Assumption #1: Graduate school will be less stress or somehow “easier”, like “a nice break” from your salaried office job. Hmm. Any change is probably going to provide you with a nice break, but grad school has its own set of stresses. You’ve still got supervisors, arcane unspoken rules, you’re still not in control of all your own work and research, in some ways it’s quite isolating, and there’s less social support for it. This is evidenced by the fact that many people don’t really understand what goes on in graduate school, and conceive it merely in terms of that piece of paper you might get at the end if all goes well. Academia is a highly rigid and political environment. If you hate the social hierarchies where you work right now, you won’t be escaping it in academia, that’s for sure.
Fact: One, two or more years of graduate school is going to delay your earning power. For many, the rationale is that they expect that having a graduate degree will automatically translate into higher future earnings. Since I’m still working on mine, I can’t directly speak to this. It can certainly be true for many, but by no means will it be guaranteed. You’re still going to have to negotiate, sell yourself, and out-compete the competition. It will be 2-3 years that you can’t contribute to your retirement; it will be a 2-3 (or more!) year delay on when you can buy a house if you haven’t yet, etc. etc. If you’re even slightly impatient about getting on with your life, graduate school is going to really try your patience and test your ability to delay gratification.
Fact: There is more supply than demand, and this will be worse in the years ahead. If everyone’s going to graduate school next year as a result of the economy – guess what, there will be more of you! (And applications to graduate programs were up across the board this past year by something like 15% – ouch! There are already too many graduate students for the jobs that need them!) Unfortunately, the actual work of most jobs in our economy does not even require a university degree (I’m talking about the actual work, not what the job descriptions say or ask for), let alone a graduate degree. It’s an unfortunate fact that for most fields, there are too many people with graduate degrees for the jobs that might actually require them. More supply than demand. So you will also be working against this.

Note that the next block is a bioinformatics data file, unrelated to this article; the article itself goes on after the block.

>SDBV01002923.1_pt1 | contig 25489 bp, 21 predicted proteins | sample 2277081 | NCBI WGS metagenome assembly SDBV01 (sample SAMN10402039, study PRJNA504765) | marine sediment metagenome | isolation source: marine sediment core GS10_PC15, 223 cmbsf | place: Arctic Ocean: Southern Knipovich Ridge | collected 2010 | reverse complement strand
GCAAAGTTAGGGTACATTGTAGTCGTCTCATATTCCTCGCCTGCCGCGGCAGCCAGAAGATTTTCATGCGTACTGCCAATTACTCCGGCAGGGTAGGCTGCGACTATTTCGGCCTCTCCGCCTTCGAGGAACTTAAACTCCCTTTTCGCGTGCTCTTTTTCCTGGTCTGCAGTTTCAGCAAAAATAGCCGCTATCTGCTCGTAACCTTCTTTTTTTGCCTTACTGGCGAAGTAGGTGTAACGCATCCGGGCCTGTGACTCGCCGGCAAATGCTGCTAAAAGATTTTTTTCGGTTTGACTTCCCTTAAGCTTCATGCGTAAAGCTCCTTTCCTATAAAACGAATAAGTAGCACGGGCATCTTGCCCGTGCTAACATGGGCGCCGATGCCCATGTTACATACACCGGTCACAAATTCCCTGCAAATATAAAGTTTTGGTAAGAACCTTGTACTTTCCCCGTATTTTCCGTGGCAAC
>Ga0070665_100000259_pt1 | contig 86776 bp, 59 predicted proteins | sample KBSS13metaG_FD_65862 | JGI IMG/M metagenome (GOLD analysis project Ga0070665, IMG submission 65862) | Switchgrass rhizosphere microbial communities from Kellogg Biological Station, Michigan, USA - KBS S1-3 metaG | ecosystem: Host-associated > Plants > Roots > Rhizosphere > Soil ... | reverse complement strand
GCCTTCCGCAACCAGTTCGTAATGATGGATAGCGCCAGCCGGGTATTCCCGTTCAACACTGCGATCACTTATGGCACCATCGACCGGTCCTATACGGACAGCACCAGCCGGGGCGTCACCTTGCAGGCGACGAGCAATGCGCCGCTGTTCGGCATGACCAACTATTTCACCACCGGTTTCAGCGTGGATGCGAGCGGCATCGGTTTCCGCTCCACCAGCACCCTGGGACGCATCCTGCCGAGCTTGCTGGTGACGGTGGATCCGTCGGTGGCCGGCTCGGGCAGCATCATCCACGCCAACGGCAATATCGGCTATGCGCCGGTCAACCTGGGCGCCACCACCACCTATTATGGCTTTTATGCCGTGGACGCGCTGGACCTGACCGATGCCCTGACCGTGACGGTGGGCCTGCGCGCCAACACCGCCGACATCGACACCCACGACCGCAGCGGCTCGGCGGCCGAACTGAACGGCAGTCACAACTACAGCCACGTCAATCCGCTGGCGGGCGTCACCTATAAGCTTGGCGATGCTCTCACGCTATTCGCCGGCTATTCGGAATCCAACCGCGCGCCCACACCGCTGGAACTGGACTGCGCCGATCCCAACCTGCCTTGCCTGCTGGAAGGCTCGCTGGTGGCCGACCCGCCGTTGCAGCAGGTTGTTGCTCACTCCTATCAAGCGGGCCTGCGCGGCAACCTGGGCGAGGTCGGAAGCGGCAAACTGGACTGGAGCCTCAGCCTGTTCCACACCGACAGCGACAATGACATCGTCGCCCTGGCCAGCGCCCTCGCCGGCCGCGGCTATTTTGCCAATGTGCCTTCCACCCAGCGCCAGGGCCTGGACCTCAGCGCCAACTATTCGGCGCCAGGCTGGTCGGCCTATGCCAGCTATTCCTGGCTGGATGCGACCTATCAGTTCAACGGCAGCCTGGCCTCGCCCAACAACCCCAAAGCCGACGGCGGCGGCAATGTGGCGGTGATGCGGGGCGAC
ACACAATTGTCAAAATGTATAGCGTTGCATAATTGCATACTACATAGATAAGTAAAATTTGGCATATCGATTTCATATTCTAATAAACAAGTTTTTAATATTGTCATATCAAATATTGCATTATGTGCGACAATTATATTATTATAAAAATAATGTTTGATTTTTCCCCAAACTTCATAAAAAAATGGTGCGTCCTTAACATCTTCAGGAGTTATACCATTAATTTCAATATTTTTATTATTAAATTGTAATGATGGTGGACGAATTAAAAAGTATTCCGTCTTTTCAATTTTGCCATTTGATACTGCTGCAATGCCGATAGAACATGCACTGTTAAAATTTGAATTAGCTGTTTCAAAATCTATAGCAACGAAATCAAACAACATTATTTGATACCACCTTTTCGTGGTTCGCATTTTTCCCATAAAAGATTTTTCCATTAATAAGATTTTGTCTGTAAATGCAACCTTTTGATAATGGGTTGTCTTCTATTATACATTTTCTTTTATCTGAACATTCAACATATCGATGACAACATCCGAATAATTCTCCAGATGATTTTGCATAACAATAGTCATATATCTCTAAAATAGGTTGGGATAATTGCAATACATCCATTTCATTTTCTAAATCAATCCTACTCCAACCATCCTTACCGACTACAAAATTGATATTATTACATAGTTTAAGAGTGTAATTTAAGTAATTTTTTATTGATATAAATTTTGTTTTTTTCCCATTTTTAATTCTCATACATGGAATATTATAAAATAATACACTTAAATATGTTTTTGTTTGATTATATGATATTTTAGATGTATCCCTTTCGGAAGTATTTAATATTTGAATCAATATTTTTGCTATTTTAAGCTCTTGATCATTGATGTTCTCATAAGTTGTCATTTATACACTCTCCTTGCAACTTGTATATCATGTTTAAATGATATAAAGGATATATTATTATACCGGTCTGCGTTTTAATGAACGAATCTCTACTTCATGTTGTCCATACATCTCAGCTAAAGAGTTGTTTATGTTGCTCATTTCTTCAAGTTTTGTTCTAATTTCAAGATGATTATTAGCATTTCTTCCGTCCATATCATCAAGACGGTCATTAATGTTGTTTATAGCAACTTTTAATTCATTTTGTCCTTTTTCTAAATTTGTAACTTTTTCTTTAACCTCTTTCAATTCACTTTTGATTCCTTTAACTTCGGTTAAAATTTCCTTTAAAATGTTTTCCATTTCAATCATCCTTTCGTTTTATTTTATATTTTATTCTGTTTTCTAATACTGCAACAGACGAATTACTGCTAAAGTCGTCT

My intention isn’t just to load up all the negative reasons here, but I just wanted to point a few of these out. I’m sure that if you’re considering graduate school, you’re well familiar with all the arguments on the positive reasons and benefits for doing so. By no means can I say that you should not be going to graduate school, especially not knowing your case; but I thought I should point out a few important things to keep in mind with all the media talk lately on how you should be returning to school in this recession. If you want to hear some of the debate that goes on in the IT and computer science fields (sorry guys/gals, I’m not trying to lump them together!), just follow this hand-wringing discussion “Go For My Master’s, or Not?” over at Slashdot (thanks for pointing that out, Mighty Bargain Hunter). Also take a look at Cash Money Life’s decision to not go for his MBA after all.
One adage that really seems to ring true is that the “grass is always greener….” and it’s easy to fall victim to this from time to time. So be sure that you don’t have an idealistic picture of what you plan to get into. That’s all. Other thoughts and comments? Do these points ring true or false with anyone else?Related Posts